Take my hand, and let me take you on a journey.

The road will wind and twist, and you may not be able to see around the curves. You may lose sight of the street we came from; you may not be sure what we walk towards. But take my hand, and look at the trees and the dappled sunlight. Hear the birdsong and the secrets whispered in the wind. Catch the scent of green life. Let your skin tingle. Step away from the world and out of yourself, or with yourself, or whatever you most need.

Take my hand, and take your time.

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This is how it feels, putting a book out into the world. From Unseen Fire hits shelves today, and I’m asking readers to go along with me, and I know what sort of a journey I’m asking of them. It’s not the simplest, smoothest path. It requires some investment, and it begs some faith. By some measures, it’s a lot to ask.

My favorite books have always been those which ask this of a reader. The ones that lead me off the garden path and into the deeper woods. Books to savor, books to live in, books that release both their secrets and their hold on the reader’s heart more slowly.

American Gods. Kushiel’s Dart. The Name of the Wind. In the Night Garden. A Game of Thrones. Sandman. The Bear and the Nightingale. Daughter of the Forest. Watership Down. The Lord of the Rings.

Books that take the reader on a journey. And now it’s my turn, to tempt you off the path and into the wilds, to duck beneath the hanging branches, to slip between the hedges, to beckon you along with me, to some unknown adventure.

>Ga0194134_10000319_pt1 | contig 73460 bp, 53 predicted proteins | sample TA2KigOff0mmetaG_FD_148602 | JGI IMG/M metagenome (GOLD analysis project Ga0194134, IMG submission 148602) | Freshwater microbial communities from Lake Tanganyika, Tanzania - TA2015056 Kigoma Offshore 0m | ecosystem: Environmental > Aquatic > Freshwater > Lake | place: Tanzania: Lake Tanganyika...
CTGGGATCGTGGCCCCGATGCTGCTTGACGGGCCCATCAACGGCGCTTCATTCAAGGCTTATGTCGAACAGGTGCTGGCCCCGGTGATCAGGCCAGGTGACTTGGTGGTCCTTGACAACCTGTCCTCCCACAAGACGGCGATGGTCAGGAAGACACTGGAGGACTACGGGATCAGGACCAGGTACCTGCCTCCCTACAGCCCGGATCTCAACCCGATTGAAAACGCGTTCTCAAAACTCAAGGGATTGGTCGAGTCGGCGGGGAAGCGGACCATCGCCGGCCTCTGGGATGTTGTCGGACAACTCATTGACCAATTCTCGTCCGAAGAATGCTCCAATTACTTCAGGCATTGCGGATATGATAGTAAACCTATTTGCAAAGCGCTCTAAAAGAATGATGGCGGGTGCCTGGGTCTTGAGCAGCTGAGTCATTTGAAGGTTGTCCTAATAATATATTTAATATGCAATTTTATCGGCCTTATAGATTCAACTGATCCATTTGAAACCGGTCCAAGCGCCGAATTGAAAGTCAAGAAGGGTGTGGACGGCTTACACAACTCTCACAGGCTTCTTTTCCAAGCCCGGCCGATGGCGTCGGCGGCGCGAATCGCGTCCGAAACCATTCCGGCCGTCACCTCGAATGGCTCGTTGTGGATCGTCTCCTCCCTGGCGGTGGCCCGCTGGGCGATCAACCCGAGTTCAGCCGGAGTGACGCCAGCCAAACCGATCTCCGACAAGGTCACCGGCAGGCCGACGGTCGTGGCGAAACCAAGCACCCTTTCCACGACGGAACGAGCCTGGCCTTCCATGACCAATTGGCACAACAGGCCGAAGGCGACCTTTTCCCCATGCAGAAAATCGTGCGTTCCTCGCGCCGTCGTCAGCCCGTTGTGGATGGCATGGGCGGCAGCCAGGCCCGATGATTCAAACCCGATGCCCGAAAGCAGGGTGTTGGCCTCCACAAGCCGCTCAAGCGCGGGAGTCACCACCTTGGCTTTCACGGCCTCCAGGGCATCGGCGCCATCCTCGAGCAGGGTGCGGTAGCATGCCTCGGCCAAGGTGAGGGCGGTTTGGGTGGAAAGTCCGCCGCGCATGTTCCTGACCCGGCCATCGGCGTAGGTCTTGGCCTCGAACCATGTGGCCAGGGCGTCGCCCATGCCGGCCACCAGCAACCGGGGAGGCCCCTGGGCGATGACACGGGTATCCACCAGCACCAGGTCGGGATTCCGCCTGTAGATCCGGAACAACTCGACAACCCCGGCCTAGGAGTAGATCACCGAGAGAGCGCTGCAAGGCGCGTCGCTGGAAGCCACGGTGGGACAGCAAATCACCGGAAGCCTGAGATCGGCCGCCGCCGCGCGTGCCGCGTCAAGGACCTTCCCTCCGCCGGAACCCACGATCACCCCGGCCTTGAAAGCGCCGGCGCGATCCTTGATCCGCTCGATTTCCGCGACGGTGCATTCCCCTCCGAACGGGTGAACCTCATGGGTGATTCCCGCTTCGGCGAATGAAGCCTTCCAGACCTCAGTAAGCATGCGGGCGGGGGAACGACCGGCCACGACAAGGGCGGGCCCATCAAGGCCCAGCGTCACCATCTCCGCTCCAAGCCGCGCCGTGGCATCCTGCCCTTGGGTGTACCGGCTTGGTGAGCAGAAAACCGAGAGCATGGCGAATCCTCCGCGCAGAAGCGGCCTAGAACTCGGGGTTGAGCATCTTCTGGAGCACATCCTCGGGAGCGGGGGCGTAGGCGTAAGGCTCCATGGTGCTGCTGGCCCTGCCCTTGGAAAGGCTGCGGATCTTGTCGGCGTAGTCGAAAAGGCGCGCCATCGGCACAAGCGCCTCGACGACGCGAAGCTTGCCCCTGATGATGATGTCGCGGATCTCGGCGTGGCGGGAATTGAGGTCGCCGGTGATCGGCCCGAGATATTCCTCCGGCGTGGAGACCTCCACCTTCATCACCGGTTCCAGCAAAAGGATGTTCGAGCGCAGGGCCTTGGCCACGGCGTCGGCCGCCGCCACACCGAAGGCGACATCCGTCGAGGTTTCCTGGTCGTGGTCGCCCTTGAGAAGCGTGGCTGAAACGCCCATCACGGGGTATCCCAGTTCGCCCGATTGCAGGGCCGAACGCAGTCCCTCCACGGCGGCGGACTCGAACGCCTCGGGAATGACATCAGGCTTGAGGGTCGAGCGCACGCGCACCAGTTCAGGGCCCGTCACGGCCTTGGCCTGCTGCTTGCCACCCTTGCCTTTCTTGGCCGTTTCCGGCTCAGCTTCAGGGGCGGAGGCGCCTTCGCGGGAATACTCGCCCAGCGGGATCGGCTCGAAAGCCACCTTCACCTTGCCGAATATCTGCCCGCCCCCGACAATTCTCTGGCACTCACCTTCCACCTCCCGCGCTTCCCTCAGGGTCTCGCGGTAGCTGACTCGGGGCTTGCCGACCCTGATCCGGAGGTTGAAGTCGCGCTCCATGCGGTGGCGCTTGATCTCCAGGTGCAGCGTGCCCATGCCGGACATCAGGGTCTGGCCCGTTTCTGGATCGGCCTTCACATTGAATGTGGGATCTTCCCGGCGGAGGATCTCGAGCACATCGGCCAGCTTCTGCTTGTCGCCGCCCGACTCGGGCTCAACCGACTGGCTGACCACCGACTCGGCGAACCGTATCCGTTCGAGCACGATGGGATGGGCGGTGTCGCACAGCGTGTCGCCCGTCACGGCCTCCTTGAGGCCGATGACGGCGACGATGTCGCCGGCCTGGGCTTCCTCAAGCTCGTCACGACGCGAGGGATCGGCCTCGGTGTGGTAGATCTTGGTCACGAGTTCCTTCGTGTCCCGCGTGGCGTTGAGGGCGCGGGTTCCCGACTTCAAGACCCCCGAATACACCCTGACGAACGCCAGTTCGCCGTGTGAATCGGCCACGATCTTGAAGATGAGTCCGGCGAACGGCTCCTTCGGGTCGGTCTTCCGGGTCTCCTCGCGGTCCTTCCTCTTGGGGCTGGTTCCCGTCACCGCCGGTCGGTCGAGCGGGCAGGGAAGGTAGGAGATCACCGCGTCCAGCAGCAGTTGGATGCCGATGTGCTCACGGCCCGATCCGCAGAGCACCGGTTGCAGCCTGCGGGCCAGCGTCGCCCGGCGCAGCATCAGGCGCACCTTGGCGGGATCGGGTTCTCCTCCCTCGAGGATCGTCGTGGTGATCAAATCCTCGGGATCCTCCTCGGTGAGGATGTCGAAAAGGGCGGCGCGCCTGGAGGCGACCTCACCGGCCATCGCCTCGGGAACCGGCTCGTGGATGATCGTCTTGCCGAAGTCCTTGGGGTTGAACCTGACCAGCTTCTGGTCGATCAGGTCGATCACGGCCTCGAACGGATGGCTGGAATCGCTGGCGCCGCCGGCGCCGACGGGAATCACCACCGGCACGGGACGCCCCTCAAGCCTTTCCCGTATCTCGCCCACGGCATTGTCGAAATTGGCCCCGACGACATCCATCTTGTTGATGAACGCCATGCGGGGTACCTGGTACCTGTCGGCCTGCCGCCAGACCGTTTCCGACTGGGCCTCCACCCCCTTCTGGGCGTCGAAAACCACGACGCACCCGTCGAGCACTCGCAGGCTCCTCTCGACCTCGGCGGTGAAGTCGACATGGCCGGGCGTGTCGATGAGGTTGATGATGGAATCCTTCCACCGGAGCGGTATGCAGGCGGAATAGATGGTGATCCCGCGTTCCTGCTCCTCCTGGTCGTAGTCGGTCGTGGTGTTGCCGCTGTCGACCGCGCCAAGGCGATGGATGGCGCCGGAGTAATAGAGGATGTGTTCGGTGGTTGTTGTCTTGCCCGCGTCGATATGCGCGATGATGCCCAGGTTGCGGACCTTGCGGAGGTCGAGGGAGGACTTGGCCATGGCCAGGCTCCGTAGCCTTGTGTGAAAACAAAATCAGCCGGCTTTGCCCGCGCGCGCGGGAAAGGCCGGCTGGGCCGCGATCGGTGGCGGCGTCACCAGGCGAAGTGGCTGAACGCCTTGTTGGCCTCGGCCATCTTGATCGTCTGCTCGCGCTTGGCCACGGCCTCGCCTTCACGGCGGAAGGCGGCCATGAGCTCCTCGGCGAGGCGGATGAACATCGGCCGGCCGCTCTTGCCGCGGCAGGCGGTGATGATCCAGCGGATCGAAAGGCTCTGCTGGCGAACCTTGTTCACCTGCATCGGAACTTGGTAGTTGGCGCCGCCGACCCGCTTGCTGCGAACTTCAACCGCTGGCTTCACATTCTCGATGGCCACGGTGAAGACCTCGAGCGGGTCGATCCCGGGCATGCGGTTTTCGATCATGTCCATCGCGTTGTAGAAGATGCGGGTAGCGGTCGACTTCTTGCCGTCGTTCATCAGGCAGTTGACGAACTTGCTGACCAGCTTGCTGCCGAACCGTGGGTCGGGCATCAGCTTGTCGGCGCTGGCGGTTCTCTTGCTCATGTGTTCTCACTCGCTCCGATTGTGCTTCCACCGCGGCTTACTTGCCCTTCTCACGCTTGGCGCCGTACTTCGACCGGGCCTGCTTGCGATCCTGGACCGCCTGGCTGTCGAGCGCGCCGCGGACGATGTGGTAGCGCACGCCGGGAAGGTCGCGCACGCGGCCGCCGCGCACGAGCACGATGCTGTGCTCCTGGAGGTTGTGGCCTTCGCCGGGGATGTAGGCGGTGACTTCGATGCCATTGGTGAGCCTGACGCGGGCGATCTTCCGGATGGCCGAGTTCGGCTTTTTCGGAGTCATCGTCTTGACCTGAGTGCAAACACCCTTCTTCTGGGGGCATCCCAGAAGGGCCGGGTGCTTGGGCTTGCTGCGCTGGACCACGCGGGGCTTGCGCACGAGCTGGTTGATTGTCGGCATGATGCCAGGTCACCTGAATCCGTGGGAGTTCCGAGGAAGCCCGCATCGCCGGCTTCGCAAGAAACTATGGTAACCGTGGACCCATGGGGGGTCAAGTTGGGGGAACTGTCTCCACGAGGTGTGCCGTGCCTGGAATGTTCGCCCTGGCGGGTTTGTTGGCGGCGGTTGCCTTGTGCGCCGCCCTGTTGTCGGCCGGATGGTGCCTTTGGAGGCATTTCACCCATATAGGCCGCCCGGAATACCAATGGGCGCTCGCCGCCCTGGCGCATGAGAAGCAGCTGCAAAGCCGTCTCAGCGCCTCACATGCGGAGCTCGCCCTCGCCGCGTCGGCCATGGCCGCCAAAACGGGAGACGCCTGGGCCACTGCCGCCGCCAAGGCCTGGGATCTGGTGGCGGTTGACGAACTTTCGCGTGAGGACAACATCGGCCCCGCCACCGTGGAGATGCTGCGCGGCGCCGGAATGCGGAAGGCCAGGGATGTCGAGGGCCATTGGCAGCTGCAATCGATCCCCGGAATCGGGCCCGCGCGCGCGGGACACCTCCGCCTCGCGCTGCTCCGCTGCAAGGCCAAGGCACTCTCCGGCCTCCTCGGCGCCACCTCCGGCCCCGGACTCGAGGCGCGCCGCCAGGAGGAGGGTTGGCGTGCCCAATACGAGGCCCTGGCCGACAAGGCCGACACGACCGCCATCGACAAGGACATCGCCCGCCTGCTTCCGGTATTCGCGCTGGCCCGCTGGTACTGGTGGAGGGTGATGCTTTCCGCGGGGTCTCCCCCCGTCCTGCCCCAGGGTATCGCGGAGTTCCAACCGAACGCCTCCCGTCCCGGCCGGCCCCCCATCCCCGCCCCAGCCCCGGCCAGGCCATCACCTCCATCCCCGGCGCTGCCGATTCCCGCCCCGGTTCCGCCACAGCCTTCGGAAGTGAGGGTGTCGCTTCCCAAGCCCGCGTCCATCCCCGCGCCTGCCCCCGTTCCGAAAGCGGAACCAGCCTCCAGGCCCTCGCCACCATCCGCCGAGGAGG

Will you take my hand, and walk with me a while?

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The Mages of Aven: An Ongoing Series

So remember back when I made a list of all 300+ mages in Aven but managed to refrain from naming them all?

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Yeah, well, that’s over.

Not all at once, though! I’m launching a new series on Patreon. 100 words at a time, I’m going to explore those mages. I’ve always loved the drabble format, and I’ve long used it to help me explore new characters and new worlds. In this case, I’m using it to flesh out the world of Aven, and to juice me up for working on Book Two!

I’ve shared the first five of those drabbles on Patreon, available for free to everyone! Subsequent entries in the series will be available to all patrons at the $3/month level and above.

None of these are characters in From Unseen Fire or the rest of the Aven Cycle — though their lives might be touched by those figures. These are the people of Aven, high and low, whom the gods have blessed with some degree of magical talent. Some may have quite a lot of power. Some may have very little. Some may use their talents well, and some may not. Some are allowed to live peaceful, productive lives; some are ensnared by power and politics.

I want to give you a glimpse at all of them, a window into this world — a few hundred windows, really! Short character studies that will, I hope, broaden the idea of what Aven is.

I’m throwing wide the gates. Come on in!

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Read the first five for free on Patreon — and pledge just $3/month to have the rest delivered to you on a weekly basis!

“New friends and stranger companies”: My #Sirens16 Adventure